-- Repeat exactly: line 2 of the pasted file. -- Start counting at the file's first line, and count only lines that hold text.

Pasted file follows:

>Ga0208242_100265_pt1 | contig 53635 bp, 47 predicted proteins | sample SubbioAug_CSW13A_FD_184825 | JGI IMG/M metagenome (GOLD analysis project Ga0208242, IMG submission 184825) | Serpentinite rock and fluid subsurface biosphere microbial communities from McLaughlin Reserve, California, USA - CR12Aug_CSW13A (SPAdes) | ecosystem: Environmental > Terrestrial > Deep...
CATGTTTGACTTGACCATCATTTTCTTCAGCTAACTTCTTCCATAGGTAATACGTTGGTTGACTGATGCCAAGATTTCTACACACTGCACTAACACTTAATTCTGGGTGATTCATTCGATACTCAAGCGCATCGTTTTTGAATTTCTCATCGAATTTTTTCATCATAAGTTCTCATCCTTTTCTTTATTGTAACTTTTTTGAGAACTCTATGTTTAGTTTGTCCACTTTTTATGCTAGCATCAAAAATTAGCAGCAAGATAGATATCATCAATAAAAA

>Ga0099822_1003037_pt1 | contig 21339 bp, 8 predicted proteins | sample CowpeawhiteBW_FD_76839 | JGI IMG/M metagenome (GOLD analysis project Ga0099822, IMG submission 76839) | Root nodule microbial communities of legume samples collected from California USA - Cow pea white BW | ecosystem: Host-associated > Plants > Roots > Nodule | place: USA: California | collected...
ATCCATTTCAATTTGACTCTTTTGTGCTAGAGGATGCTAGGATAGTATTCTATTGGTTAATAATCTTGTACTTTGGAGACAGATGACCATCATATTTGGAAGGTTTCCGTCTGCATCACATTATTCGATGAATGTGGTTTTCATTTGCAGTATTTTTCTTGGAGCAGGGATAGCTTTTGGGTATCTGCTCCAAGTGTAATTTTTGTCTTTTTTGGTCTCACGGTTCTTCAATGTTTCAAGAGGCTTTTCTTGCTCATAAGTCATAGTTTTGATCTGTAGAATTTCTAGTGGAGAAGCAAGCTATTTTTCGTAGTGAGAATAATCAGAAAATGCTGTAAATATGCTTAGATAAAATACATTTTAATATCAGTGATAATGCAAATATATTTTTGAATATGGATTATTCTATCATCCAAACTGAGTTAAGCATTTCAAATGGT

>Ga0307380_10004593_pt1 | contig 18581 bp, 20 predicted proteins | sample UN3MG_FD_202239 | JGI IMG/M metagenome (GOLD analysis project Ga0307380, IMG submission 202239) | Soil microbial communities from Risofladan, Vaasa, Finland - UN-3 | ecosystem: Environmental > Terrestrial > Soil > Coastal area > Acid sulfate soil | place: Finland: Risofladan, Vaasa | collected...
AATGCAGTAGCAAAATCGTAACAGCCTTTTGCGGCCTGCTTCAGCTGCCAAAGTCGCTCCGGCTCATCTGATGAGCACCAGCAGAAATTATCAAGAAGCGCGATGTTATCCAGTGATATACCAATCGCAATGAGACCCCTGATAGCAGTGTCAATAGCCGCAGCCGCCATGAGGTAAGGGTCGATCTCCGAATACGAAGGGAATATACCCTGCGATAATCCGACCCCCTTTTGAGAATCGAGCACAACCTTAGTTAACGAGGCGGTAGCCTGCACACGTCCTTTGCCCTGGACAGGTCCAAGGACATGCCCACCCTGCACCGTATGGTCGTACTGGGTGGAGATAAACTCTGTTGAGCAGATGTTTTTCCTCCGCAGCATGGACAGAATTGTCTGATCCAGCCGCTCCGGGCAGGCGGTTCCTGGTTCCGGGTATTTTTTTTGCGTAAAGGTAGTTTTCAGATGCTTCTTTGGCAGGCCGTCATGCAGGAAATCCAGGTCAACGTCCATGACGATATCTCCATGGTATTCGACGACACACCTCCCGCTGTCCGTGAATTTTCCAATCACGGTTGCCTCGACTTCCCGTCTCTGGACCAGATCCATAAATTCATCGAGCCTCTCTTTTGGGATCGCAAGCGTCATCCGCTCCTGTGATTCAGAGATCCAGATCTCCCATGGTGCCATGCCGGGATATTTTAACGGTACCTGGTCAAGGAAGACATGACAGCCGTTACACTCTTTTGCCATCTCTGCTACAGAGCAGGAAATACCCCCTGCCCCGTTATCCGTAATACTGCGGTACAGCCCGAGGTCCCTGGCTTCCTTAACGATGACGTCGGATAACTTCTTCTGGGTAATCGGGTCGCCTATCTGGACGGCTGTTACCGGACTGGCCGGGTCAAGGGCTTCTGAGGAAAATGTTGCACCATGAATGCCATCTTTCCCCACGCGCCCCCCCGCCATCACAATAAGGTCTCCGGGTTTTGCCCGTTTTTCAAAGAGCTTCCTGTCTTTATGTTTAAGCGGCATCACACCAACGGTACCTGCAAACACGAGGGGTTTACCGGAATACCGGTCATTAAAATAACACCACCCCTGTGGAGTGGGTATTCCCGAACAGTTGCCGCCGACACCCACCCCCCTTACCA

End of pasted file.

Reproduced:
CATGTTTGACTTGACCATCATTTTCTTCAGCTAACTTCTTCCATAGGTAATACGTTGGTTGACTGATGCCAAGATTTCTACACACTGCACTAACACTTAATTCTGGGTGATTCATTCGATACTCAAGCGCATCGTTTTTGAATTTCTCATCGAATTTTTTCATCATAAGTTCTCATCCTTTTCTTTATTGTAACTTTTTTGAGAACTCTATGTTTAGTTTGTCCACTTTTTATGCTAGCATCAAAAATTAGCAGCAAGATAGATATCATCAATAAAAA